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Demonstrators opposed to a natural gas pipeline that would link Dawson Creek with a future LNG plant in Kitimat briefly shut down a rail crossing in East Vancouver on Wednesday.
The protesters were engaged in a “day of action” in solidarity with Wet’suwet’en First Nation members who are fighting the Coastal GasLink pipeline, which would cross their traditional territory.
In a media release, supporters said they planned to “shut down Canada by interrupting Canada’s capitalist economy that depends on the paramilitary RCMP-backed dispossession of Indigenous peoples.”
Around 100 demonstrators gathered at Grandview Park on Commercial Drive and marched to the rail crossing at Venables Street and Glen Drive.
“Our actions are in response to the province, federal government, and RCMP allowing Coastal GasLink access to unceded territory without Free Prior and Informed Consent,” said demonstrators in a release.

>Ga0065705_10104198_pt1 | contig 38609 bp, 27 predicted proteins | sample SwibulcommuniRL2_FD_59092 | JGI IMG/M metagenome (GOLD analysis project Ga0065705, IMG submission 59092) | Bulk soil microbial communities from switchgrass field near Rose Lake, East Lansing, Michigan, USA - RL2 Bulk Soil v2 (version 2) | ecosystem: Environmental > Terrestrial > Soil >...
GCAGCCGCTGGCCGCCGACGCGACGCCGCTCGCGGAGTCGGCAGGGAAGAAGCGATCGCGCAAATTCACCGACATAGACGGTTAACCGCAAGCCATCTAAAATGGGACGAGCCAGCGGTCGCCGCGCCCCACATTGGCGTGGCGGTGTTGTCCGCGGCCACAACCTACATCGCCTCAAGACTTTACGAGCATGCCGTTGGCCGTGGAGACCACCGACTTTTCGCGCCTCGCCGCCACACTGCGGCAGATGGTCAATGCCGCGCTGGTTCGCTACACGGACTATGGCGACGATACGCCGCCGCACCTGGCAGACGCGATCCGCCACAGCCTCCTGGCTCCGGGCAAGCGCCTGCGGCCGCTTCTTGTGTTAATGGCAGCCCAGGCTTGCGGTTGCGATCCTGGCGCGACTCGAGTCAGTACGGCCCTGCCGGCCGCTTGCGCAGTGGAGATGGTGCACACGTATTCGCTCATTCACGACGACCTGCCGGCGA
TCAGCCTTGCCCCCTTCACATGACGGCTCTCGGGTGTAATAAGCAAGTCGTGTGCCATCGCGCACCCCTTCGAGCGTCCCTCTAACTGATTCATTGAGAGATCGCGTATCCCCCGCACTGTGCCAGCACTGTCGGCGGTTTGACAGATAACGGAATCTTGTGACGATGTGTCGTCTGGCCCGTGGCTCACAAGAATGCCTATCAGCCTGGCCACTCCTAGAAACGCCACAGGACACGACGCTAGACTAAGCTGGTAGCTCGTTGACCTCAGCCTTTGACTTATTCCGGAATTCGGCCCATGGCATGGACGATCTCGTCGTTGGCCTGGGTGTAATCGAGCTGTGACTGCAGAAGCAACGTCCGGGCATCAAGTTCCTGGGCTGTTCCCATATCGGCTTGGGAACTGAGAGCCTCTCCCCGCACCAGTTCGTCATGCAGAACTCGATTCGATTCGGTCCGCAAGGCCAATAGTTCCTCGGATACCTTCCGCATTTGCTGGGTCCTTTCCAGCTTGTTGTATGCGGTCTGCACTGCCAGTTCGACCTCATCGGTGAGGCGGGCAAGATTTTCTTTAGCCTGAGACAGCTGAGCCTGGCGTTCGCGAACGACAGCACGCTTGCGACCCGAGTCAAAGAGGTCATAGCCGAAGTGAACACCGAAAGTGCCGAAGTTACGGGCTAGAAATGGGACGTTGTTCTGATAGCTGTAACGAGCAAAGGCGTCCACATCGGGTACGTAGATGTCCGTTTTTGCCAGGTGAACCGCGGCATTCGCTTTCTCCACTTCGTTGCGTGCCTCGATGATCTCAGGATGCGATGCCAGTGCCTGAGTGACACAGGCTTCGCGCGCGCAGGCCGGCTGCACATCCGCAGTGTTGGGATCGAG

Demonstrators claimed that an agreement between the RCMP and the Wet’suwet’en Hereditary Chiefs to dismantle a blockade at the Unitst’ot’en camp near Houston, B.C. last Thursday has already been violated.
“According to reports from Unist’ot’en camp, the RCMP have set up a tactical operations base, and have begun establishing a camp behind the lines of the Gitdumt’en checkpoint that they breached a week ago, activating a massive and worldwide solidarity movement,” said the group.
Demonstrators blocked the crossing from about noon to 2 p.m., before moving on towards the Downtown Eastside.
Global News has requested comment from CN Rail and CN Rail police.
Under the terms of the agreement reached last week, the Unitst’ot’en camp could remain so long as its blockade of a bridge was removed. Police agreed to scale back their presence in the area.
This article first appeared on globalnews.ca
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